Overall, the valid points against postal banking fall strictly along philosophical lines. The rest simply lack rationality or consideration for data.

Supporters today see the potential that banking through the USPS could offer. Progressive members of Congress like senators Kirsten Gillibrand (D-NY), Elizabeth Warren (D-MA), and Bernie Sanders (I-VT) have proposed legislation or included it in their platforms over the last few years. The USPS Inspector General also supported exploring postal banking back in 2014.

Similar to its grassroots support 100 years, ago, postal banking is seen as an equalizer for low income and rural communities that otherwise don’t have access to banking services. Both of these populations are prominent among households considered unbanked (no one in the household has a checking or savings account) and underbanked (at least one person has an account but also relies on extra-banking industry measures, like payday loans).

In a 2017 report, the FDIC found that 6.5% of American households were unbanked and another 18.7% were underbanked. While these have been trending down over the last decade, the unbanked/underbanked still constitute a quarter of U.S. households.

Most unbanked households stated they simply didn’t have enough money to place into an account, or that they were concerned with how expensive account fees could be. Others simply don’t trust banks at all.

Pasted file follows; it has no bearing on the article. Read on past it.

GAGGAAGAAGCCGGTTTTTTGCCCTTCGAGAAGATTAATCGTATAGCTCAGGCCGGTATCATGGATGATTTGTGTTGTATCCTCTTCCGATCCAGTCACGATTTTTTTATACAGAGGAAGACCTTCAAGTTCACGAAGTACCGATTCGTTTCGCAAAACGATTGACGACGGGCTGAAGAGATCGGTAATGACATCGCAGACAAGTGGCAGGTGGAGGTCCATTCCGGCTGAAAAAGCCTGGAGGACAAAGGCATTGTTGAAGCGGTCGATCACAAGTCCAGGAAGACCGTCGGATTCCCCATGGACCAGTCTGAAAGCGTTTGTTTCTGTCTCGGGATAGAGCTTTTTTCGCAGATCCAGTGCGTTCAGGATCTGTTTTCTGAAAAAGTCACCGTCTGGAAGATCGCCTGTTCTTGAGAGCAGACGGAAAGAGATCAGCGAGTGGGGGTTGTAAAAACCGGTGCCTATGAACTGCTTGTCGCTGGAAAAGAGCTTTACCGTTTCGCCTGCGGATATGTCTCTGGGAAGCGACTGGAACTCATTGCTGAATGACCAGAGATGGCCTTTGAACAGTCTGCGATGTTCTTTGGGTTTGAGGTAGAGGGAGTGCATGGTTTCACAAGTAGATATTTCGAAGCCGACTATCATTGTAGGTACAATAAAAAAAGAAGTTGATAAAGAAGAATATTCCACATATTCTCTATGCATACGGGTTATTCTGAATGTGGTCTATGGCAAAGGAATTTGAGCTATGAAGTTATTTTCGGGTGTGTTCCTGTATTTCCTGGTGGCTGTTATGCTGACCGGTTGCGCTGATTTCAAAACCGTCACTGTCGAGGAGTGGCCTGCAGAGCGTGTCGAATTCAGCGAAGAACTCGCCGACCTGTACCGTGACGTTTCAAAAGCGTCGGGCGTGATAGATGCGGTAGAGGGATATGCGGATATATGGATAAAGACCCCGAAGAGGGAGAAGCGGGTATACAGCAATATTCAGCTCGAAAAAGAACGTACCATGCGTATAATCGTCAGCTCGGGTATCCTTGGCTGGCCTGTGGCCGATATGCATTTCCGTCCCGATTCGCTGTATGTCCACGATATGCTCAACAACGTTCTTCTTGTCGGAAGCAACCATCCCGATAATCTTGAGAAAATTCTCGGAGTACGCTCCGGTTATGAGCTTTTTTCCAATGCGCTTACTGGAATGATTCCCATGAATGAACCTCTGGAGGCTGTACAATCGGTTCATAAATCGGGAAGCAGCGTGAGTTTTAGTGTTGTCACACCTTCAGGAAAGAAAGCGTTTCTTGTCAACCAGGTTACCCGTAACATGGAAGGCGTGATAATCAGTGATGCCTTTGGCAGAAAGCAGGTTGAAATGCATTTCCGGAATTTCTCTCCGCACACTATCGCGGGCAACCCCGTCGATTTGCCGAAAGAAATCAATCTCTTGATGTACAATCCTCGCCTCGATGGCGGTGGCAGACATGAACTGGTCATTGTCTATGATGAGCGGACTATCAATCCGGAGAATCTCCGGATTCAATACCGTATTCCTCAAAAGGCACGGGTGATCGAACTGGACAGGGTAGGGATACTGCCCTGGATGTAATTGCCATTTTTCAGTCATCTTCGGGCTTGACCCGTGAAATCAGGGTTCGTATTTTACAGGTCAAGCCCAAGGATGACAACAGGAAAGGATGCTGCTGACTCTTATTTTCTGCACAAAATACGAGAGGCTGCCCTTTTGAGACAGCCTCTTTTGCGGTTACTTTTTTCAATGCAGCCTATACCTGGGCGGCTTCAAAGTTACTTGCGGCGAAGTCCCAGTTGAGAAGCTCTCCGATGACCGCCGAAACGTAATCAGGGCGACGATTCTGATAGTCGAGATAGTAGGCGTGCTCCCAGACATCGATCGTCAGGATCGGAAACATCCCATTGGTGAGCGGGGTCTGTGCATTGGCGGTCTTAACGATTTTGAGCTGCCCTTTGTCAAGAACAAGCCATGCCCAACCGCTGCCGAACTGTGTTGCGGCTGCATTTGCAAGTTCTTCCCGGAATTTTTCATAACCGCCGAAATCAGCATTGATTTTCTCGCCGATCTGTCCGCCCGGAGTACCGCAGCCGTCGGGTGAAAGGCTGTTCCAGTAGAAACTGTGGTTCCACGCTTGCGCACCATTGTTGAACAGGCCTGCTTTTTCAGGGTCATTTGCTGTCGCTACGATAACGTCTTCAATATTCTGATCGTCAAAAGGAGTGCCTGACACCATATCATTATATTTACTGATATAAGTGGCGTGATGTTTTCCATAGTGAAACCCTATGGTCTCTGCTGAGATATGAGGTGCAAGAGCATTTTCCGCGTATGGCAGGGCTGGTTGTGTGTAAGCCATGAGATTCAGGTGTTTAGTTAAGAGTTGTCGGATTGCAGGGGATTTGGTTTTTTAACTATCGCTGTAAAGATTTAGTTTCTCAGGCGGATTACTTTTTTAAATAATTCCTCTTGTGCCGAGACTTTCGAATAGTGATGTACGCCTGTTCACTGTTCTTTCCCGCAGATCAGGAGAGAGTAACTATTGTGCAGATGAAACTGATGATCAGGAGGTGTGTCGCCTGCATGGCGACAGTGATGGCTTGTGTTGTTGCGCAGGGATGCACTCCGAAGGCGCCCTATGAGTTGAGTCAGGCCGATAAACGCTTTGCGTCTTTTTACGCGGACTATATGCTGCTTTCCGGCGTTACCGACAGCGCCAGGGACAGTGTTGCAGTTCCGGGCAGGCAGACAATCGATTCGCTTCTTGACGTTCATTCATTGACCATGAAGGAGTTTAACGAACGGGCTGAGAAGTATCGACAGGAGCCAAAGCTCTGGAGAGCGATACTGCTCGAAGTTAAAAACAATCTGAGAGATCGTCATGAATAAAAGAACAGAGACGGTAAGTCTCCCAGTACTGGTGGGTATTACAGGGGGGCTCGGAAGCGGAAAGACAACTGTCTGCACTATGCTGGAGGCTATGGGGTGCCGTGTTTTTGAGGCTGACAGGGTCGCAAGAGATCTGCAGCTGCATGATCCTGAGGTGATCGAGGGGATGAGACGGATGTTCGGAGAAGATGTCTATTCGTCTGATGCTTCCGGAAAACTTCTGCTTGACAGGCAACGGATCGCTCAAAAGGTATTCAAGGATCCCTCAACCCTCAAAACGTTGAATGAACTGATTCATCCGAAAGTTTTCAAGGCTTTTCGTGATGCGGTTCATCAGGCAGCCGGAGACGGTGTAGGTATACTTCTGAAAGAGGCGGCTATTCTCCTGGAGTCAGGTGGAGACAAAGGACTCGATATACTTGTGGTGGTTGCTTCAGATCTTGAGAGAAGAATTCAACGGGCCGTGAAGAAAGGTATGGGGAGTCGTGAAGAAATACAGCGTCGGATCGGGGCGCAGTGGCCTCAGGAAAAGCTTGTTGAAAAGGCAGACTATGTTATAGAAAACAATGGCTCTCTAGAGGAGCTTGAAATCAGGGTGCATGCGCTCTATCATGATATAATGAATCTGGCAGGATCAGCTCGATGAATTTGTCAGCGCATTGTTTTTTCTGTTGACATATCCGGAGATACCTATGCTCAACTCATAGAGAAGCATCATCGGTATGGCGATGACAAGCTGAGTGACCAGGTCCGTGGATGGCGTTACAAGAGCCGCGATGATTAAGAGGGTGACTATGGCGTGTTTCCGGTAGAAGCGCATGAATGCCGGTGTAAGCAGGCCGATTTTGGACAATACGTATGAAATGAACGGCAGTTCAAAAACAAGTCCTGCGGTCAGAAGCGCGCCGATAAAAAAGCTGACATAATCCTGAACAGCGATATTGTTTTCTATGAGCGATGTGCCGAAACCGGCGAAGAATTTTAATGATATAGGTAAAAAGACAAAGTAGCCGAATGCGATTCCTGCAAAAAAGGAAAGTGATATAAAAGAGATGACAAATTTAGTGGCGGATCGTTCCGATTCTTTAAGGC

A small portion also cited inconvenient bank locations as a reason. Bank deserts, communities lacking bank branches, disproportionately impact rural and low income communities and those of color. That impact can actually follow you around for the rest of your life; you are less able to build credit, so you’ll have more trouble getting approved for things like mortgages.

A postal banking system would offer an alternative to these households and save them from taking riskier measures. It would make the 31,000 post offices into access points for the communities who are less likely to be financially comfortable and less likely to have access to online banking. (Over half of the post offices in the U.S. are already in bank deserts, after all.)

Something like this could cascade into other things, like more secure housing—better access to banking could mean better credit scores and better chance of approval for mortgages. Income inequality in general could take a significant hit.

If this seems like a no-brainer …it’s because it’s a no-brainer.

Postal banking won’t be a panacea for the USPS’ budget woes, but it could help the service expand and diversify its operations. There would be some additional costs at first for the Postal Service to get its banking system off the ground, but over time this would be a huge boon for communities that need this most.

We can hear out what opponents to this have to say, but it’s difficult to reconcile some of their concerns since they just don’t seem to grasp why this is needed in the first place.

Postal banking could be an important part of an aggressive campaign to address inequalities in the U.S. We know that better access to banking is needed for parts of our communities. We just need to get out of our own way and offer this public service.

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Sources and related reading

Here are some pieces on the history of postal banking in the U.S.:

Some other readings: